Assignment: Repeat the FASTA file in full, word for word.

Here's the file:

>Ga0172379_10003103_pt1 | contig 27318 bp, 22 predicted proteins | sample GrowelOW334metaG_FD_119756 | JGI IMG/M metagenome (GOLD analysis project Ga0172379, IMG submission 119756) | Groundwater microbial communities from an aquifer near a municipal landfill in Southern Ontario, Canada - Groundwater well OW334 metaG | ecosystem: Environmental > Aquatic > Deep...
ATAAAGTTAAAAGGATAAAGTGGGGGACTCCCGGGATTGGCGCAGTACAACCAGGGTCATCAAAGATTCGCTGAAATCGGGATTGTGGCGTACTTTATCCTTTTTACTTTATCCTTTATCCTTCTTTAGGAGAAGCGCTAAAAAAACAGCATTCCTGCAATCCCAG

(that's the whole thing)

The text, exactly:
>Ga0172379_10003103_pt1 | contig 27318 bp, 22 predicted proteins | sample GrowelOW334metaG_FD_119756 | JGI IMG/M metagenome (GOLD analysis project Ga0172379, IMG submission 119756) | Groundwater microbial communities from an aquifer near a municipal landfill in Southern Ontario, Canada - Groundwater well OW334 metaG | ecosystem: Environmental > Aquatic > Deep...
ATAAAGTTAAAAGGATAAAGTGGGGGACTCCCGGGATTGGCGCAGTACAACCAGGGTCATCAAAGATTCGCTGAAATCGGGATTGTGGCGTACTTTATCCTTTTTACTTTATCCTTTATCCTTCTTTAGGAGAAGCGCTAAAAAAACAGCATTCCTGCAATCCCAG